|Discover grant program helps Black-owned restaurants stay afloat|
|4 local eateries earn $25,000 gifts|
|Published Friday, September 25, 2020 8:00 pm|
|COURTESY CUZZO'S CUISINE|
|Cuzzo's Cuisine is one of four Charlotte restaurants to earn $25,000 prizes from Discover's Eat it Forward initiative.|
Leah & Louise, 22 Street Kitchen, Hot Box Next Level Kitchen and Cuzzo’s Cuisine Food Truck represent four of Discover’s 200 awards to Black-owned restaurants across the country. Restaurants have been hit hard by the COVID-19 pandemic, and Black-owned businesses are struggling to access funding to stay open as the disease economically and physically disproportionally impacts the Black community.
“COVID-19 has wreaked havoc on businesses across the United States, and we want to help effect positive change by offering financial support to Black-owned restaurants, a segment of the economy that has been disproportionately impacted during this pandemic,” Discover Executive Vice President and President of U.S. Cards Julie Loeger said in a statement. “Through this campaign, people across the country can support their favorite Black-owned restaurants. By sharing the names of these establishments on social media, it not only helps promote these businesses, but it also nominates them for a chance to receive $25,000.”
Eat it Forward runs through Oct. 31. Discover committed to giving $5 million to Black-owned restaurants, which are nominated through social media. To make a nomination on Twitter, tweet and mention the restaurant’s name and include @Discover, #EatItForward and #Sweepstakes. On Facebook, tag the restaurant in the comments of a Discover post asking for nominations for Eat it Forward. Instagram nominations consist of a photo posted by the user about the restaurant. Include #EatItForward, #Sweepstakes, tagging @Discover and the restaurant in your post. Make sure to @ both Discover and the restaurant in the caption as well. If the restaurant does not have an Instagram, you must still include its name in the caption.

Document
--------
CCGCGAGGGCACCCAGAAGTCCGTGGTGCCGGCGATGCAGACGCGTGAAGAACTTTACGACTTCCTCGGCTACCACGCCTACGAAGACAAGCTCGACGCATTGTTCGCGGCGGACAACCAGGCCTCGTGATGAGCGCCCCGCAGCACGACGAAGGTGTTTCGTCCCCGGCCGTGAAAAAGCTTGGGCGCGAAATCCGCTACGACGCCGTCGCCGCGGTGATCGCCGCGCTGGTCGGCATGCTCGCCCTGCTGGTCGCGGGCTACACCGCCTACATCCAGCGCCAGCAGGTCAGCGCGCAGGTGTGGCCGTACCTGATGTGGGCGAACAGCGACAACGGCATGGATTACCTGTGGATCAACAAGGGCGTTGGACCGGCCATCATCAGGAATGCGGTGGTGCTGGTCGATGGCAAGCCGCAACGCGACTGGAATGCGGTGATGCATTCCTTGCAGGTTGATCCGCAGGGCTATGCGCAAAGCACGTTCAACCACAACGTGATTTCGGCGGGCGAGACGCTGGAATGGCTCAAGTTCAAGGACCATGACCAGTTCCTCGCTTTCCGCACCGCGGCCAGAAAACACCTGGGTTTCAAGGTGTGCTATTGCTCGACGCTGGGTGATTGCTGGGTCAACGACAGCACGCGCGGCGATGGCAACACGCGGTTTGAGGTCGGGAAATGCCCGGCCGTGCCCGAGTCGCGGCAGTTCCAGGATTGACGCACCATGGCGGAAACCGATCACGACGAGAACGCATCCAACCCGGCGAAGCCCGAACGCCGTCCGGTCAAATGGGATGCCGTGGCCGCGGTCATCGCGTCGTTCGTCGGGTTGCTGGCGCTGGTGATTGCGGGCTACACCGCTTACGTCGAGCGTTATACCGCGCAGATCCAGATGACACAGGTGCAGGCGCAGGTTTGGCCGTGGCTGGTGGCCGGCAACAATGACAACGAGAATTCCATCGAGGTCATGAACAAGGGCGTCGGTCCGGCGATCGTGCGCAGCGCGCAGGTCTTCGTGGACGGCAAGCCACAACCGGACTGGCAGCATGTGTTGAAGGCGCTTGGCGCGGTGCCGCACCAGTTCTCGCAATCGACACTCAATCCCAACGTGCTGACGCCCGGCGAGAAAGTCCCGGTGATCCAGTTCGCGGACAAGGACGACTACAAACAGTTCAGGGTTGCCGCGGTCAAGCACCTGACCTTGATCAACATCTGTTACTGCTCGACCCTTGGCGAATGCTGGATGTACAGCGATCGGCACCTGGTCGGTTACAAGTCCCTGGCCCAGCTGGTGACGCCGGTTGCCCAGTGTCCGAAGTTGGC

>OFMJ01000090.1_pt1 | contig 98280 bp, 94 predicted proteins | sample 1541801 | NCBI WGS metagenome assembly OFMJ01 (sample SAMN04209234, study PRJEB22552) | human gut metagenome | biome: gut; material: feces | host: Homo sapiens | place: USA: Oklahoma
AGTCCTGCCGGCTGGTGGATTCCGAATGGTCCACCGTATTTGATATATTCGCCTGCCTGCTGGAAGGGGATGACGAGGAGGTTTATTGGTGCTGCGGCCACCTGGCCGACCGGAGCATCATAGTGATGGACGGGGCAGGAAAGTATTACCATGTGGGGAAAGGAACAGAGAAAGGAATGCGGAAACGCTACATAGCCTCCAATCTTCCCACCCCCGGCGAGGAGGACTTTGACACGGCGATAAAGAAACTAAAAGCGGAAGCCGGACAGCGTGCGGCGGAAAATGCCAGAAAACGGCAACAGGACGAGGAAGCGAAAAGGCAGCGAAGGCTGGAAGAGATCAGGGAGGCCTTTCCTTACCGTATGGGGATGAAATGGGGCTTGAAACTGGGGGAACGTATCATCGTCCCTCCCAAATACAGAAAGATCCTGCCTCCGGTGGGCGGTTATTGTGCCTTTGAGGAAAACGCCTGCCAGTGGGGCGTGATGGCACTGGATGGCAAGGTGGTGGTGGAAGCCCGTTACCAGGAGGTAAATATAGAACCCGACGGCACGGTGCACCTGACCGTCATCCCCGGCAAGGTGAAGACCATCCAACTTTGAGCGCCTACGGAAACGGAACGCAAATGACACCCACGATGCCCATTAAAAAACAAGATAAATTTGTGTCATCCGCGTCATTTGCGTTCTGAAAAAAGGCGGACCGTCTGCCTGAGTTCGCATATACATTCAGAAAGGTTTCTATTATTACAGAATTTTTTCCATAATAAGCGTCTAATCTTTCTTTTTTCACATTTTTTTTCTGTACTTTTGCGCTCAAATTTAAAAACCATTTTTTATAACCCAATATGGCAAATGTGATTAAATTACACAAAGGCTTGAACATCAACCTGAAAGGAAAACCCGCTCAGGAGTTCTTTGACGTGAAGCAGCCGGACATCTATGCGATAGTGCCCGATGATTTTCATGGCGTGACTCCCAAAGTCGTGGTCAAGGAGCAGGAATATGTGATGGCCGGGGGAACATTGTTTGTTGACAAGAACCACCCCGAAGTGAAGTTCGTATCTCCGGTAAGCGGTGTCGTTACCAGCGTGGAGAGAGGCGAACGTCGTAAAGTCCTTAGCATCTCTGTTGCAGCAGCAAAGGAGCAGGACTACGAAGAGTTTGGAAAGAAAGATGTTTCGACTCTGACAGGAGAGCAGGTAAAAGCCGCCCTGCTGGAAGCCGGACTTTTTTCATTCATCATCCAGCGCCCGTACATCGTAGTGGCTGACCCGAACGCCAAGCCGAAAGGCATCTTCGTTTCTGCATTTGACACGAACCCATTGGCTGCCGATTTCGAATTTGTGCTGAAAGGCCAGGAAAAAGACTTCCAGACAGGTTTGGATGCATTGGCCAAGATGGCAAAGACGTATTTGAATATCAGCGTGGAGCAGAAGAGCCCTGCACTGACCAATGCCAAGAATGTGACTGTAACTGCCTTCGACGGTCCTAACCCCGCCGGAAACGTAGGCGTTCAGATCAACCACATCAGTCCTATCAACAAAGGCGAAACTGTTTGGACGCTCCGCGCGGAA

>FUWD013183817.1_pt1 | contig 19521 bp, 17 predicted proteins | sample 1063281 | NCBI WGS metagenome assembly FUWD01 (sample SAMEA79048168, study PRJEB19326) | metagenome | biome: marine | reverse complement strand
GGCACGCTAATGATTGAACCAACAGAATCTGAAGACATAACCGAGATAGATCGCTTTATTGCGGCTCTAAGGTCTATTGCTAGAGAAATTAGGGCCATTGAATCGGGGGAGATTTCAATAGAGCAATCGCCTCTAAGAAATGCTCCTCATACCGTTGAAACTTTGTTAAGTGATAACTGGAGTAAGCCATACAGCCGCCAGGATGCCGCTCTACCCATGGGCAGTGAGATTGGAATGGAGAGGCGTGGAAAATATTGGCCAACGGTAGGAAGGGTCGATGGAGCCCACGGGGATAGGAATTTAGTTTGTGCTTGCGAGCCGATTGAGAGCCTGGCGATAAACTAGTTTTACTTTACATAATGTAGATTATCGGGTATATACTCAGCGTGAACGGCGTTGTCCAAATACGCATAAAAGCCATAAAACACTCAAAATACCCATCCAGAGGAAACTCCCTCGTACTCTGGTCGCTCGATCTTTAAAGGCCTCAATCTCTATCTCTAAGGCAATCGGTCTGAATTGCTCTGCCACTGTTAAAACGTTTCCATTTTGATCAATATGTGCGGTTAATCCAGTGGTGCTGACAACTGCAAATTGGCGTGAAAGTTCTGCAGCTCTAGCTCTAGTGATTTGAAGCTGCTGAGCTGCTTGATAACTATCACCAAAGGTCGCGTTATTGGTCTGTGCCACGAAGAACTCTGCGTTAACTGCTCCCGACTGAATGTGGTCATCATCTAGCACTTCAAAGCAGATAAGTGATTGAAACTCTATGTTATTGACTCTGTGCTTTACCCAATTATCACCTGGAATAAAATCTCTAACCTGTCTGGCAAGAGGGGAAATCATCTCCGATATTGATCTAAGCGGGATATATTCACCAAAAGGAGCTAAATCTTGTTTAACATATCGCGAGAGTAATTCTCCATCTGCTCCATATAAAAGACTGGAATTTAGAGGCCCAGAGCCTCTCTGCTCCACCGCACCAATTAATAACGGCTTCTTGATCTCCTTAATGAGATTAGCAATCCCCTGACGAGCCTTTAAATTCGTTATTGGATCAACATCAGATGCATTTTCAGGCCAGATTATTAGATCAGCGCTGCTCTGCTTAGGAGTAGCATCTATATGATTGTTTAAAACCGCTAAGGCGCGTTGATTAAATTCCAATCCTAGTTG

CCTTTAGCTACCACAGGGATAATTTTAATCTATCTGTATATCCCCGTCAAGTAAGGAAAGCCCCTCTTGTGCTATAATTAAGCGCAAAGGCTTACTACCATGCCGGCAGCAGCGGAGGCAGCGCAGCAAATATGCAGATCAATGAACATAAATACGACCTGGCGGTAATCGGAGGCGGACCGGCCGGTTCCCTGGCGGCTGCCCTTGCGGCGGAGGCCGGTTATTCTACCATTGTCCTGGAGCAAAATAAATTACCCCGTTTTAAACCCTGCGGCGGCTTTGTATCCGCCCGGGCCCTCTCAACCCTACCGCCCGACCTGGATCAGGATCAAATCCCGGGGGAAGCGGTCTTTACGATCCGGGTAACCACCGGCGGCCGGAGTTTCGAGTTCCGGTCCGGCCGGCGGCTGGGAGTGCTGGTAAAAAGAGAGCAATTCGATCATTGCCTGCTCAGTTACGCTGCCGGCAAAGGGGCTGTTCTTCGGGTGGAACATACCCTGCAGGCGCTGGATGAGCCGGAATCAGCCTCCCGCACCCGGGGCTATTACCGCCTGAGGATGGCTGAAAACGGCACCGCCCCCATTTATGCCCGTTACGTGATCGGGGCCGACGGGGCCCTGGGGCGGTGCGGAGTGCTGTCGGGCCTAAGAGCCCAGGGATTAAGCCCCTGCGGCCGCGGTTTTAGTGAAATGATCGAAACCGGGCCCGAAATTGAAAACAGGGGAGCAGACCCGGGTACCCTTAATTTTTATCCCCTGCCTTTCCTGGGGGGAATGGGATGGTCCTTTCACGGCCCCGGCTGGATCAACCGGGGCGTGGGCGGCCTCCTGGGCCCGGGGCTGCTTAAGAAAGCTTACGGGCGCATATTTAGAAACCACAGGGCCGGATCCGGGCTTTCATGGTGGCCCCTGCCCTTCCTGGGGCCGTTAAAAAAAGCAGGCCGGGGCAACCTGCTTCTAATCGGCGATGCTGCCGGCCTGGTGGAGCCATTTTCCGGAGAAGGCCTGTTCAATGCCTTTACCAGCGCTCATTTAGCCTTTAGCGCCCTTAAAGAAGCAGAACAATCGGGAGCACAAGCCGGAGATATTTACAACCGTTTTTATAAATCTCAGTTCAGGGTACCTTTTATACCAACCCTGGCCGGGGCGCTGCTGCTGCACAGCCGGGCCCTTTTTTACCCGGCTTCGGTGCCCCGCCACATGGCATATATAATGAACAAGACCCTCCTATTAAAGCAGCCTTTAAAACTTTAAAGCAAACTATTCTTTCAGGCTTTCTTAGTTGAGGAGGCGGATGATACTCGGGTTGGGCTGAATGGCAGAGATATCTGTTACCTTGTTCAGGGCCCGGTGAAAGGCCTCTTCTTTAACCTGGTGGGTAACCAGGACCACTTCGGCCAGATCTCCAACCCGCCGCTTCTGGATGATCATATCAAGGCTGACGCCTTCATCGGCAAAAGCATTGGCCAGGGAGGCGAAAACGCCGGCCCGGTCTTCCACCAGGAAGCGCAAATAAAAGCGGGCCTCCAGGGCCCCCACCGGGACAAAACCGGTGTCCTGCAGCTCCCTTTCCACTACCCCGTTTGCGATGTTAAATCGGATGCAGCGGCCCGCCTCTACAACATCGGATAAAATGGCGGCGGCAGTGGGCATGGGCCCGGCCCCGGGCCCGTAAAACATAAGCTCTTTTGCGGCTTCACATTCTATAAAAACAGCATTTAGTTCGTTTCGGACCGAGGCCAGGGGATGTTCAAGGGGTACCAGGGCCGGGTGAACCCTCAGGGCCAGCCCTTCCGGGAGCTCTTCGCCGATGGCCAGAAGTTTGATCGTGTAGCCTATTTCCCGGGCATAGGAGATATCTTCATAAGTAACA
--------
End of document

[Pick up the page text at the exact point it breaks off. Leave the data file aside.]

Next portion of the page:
Weekly drawings will conclude in November.
Leah & Louise is a modern juke joint based at Camp North End. The concept from James Beard-nominated Chef Greg Collier and his wife and business partner Subrina Collier was set to open in March. Then the pandemic hit, forcing them to shift their business model and menu for to-go style eating. They added a lunch menu the first month and family-style supper as well as opening the dining room in June.
They offer both indoor and patio seating which has helped them face the challenge of operating at a reduced seating capacity. However, as the weather gets colder, not as many people will want to sit outside, which necessitates adding heaters.
“It’s getting cold, and we had the benefit of people sitting outside,” Greg said. “Now we can add heaters so we can make sure that people can be comfortable in the wintertime outside.”
The Colliers participated in Democratic presidential contender Joe Biden’s Black Economic Summit at Camp North End on Sept. 23. Subrina asked Biden about what relief he would provide for restaurants and other small business owners. She pointed to the struggle minority business owners have faced in accessing national aid throughout the pandemic, as well as being forced to reduce staff and hours.
“Outside of getting to meet Vice President Biden and how wonderful that was, we needed an answer, because a lot of us in the restaurant community right now, we’re hanging on by a thread,” she said at the summit. “On the national level with the paycheck protection program, we know how that was fumbled by certain banks, and small Black businesses weren’t able to [access it], specifically a lot of the restaurants. We wanted some type of indication that there is a light at the end of the tunnel for a lot of the restaurants that are struggling and trying to hold on.”
The Colliers are also planning an outing for their staff to thank them for their work during the pandemic.
“We haven’t been able to do anything for them,” Greg said. “They just come to work, work as hard as they can. Some of them had to take pay cuts, hour changes and most of our employees are still here. We want to do something nice—an outing—a day to just kind of go and enjoy themselves, not worry about work, not worry about bills.”
The Colliers also intend to add a walk-in order station before November to serve lunch.
“There are so many things that this money is going to allow us to do, that we had been planning to do, but COVID-19 slowed those plans down,” Greg said.